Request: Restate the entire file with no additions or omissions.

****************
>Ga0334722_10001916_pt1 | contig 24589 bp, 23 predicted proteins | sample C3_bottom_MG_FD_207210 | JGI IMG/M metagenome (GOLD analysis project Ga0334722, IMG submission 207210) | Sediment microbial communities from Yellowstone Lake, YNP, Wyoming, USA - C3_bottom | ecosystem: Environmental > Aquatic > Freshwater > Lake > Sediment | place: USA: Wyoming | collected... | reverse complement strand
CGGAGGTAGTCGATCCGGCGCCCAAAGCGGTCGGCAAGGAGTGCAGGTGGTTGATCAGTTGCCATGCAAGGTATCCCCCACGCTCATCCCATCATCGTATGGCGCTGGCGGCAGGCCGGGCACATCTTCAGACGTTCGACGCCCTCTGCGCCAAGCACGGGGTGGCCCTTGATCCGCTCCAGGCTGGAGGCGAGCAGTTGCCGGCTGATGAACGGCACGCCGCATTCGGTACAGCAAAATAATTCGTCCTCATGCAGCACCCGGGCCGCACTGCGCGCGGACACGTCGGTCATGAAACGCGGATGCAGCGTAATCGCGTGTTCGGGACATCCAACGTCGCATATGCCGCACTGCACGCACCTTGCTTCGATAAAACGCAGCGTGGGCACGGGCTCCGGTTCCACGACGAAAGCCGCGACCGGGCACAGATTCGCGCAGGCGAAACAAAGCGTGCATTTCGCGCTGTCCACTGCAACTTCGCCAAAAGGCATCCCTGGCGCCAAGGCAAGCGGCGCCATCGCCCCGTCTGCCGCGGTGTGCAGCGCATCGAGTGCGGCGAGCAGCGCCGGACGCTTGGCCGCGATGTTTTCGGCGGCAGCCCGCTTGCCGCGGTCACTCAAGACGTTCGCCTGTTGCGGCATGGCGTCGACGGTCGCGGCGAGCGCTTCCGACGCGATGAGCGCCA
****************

>Ga0334722_10001916_pt1 | contig 24589 bp, 23 predicted proteins | sample C3_bottom_MG_FD_207210 | JGI IMG/M metagenome (GOLD analysis project Ga0334722, IMG submission 207210) | Sediment microbial communities from Yellowstone Lake, YNP, Wyoming, USA - C3_bottom | ecosystem: Environmental > Aquatic > Freshwater > Lake > Sediment | place: USA: Wyoming | collected... | reverse complement strand
CGGAGGTAGTCGATCCGGCGCCCAAAGCGGTCGGCAAGGAGTGCAGGTGGTTGATCAGTTGCCATGCAAGGTATCCCCCACGCTCATCCCATCATCGTATGGCGCTGGCGGCAGGCCGGGCACATCTTCAGACGTTCGACGCCCTCTGCGCCAAGCACGGGGTGGCCCTTGATCCGCTCCAGGCTGGAGGCGAGCAGTTGCCGGCTGATGAACGGCACGCCGCATTCGGTACAGCAAAATAATTCGTCCTCATGCAGCACCCGGGCCGCACTGCGCGCGGACACGTCGGTCATGAAACGCGGATGCAGCGTAATCGCGTGTTCGGGACATCCAACGTCGCATATGCCGCACTGCACGCACCTTGCTTCGATAAAACGCAGCGTGGGCACGGGCTCCGGTTCCACGACGAAAGCCGCGACCGGGCACAGATTCGCGCAGGCGAAACAAAGCGTGCATTTCGCGCTGTCCACTGCAACTTCGCCAAAAGGCATCCCTGGCGCCAAGGCAAGCGGCGCCATCGCCCCGTCTGCCGCGGTGTGCAGCGCATCGAGTGCGGCGAGCAGCGCCGGACGCTTGGCCGCGATGTTTTCGGCGGCAGCCCGCTTGCCGCGGTCACTCAAGACGTTCGCCTGTTGCGGCATGGCGTCGACGGTCGCGGCGAGCGCTTCCGACGCGATGAGCGCCA